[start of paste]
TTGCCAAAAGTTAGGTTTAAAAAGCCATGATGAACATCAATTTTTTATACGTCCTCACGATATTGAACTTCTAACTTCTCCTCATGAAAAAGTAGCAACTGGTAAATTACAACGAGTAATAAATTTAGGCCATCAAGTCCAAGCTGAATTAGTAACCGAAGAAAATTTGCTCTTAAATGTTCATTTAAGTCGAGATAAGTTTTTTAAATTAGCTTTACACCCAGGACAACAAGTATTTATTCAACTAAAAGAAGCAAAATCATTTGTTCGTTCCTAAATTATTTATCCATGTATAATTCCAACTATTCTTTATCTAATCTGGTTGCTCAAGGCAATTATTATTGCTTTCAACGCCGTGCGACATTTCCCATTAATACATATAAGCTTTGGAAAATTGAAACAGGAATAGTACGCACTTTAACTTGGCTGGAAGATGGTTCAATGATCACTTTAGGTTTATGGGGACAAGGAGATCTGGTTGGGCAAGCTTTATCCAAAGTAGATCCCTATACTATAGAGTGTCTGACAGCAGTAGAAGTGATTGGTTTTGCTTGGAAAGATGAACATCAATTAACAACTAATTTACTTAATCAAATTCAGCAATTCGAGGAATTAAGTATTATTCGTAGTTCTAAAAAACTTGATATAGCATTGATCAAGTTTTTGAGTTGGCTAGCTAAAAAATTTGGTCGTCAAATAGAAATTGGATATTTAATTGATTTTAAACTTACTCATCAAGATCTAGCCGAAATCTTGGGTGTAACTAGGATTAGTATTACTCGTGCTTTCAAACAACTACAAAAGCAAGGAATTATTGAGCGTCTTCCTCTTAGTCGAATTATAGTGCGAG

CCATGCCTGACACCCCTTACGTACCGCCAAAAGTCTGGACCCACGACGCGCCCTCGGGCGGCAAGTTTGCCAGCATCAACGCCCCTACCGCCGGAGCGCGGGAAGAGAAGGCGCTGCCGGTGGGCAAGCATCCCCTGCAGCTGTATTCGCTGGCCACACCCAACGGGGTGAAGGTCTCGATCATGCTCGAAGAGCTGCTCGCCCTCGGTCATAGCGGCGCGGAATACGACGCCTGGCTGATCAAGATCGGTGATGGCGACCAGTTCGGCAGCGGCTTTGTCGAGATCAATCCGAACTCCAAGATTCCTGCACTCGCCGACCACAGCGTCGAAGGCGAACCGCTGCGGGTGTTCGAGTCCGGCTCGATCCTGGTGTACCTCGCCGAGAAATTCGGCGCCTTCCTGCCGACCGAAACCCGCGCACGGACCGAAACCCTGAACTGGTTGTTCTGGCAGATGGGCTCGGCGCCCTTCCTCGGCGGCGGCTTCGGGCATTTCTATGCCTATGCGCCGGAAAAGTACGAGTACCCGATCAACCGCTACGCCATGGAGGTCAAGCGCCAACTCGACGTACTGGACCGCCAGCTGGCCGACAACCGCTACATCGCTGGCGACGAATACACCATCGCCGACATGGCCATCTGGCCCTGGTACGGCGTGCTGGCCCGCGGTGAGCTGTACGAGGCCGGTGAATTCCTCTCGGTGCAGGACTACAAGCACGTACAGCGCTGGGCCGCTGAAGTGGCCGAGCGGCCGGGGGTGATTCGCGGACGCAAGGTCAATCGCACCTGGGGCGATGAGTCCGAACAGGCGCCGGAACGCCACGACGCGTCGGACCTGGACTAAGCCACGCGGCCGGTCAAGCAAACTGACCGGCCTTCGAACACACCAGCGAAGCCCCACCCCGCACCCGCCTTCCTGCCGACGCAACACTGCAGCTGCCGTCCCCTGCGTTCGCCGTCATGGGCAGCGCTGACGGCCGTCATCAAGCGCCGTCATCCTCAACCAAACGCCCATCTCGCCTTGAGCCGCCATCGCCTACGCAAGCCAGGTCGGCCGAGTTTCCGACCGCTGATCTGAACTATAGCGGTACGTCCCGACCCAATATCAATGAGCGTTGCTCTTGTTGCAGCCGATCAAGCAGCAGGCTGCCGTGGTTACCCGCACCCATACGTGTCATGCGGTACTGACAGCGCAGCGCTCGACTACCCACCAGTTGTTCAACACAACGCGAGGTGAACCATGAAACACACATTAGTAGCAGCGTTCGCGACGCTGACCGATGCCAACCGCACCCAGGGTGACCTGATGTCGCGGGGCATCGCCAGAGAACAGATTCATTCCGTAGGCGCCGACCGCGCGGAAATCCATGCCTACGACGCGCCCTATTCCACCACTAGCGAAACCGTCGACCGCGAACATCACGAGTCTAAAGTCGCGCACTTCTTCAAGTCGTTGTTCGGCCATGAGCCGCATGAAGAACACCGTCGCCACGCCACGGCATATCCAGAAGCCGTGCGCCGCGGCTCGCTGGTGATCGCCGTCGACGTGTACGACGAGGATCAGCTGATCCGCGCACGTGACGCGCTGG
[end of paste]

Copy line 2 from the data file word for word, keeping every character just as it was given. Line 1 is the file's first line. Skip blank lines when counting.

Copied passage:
CCATGCCTGACACCCCTTACGTACCGCCAAAAGTCTGGACCCACGACGCGCCCTCGGGCGGCAAGTTTGCCAGCATCAACGCCCCTACCGCCGGAGCGCGGGAAGAGAAGGCGCTGCCGGTGGGCAAGCATCCCCTGCAGCTGTATTCGCTGGCCACACCCAACGGGGTGAAGGTCTCGATCATGCTCGAAGAGCTGCTCGCCCTCGGTCATAGCGGCGCGGAATACGACGCCTGGCTGATCAAGATCGGTGATGGCGACCAGTTCGGCAGCGGCTTTGTCGAGATCAATCCGAACTCCAAGATTCCTGCACTCGCCGACCACAGCGTCGAAGGCGAACCGCTGCGGGTGTTCGAGTCCGGCTCGATCCTGGTGTACCTCGCCGAGAAATTCGGCGCCTTCCTGCCGACCGAAACCCGCGCACGGACCGAAACCCTGAACTGGTTGTTCTGGCAGATGGGCTCGGCGCCCTTCCTCGGCGGCGGCTTCGGGCATTTCTATGCCTATGCGCCGGAAAAGTACGAGTACCCGATCAACCGCTACGCCATGGAGGTCAAGCGCCAACTCGACGTACTGGACCGCCAGCTGGCCGACAACCGCTACATCGCTGGCGACGAATACACCATCGCCGACATGGCCATCTGGCCCTGGTACGGCGTGCTGGCCCGCGGTGAGCTGTACGAGGCCGGTGAATTCCTCTCGGTGCAGGACTACAAGCACGTACAGCGCTGGGCCGCTGAAGTGGCCGAGCGGCCGGGGGTGATTCGCGGACGCAAGGTCAATCGCACCTGGGGCGATGAGTCCGAACAGGCGCCGGAACGCCACGACGCGTCGGACCTGGACTAAGCCACGCGGCCGGTCAAGCAAACTGACCGGCCTTCGAACACACCAGCGAAGCCCCACCCCGCACCCGCCTTCCTGCCGACGCAACACTGCAGCTGCCGTCCCCTGCGTTCGCCGTCATGGGCAGCGCTGACGGCCGTCATCAAGCGCCGTCATCCTCAACCAAACGCCCATCTCGCCTTGAGCCGCCATCGCCTACGCAAGCCAGGTCGGCCGAGTTTCCGACCGCTGATCTGAACTATAGCGGTACGTCCCGACCCAATATCAATGAGCGTTGCTCTTGTTGCAGCCGATCAAGCAGCAGGCTGCCGTGGTTACCCGCACCCATACGTGTCATGCGGTACTGACAGCGCAGCGCTCGACTACCCACCAGTTGTTCAACACAACGCGAGGTGAACCATGAAACACACATTAGTAGCAGCGTTCGCGACGCTGACCGATGCCAACCGCACCCAGGGTGACCTGATGTCGCGGGGCATCGCCAGAGAACAGATTCATTCCGTAGGCGCCGACCGCGCGGAAATCCATGCCTACGACGCGCCCTATTCCACCACTAGCGAAACCGTCGACCGCGAACATCACGAGTCTAAAGTCGCGCACTTCTTCAAGTCGTTGTTCGGCCATGAGCCGCATGAAGAACACCGTCGCCACGCCACGGCATATCCAGAAGCCGTGCGCCGCGGCTCGCTGGTGATCGCCGTCGACGTGTACGACGAGGATCAGCTGATCCGCGCACGTGACGCGCTGG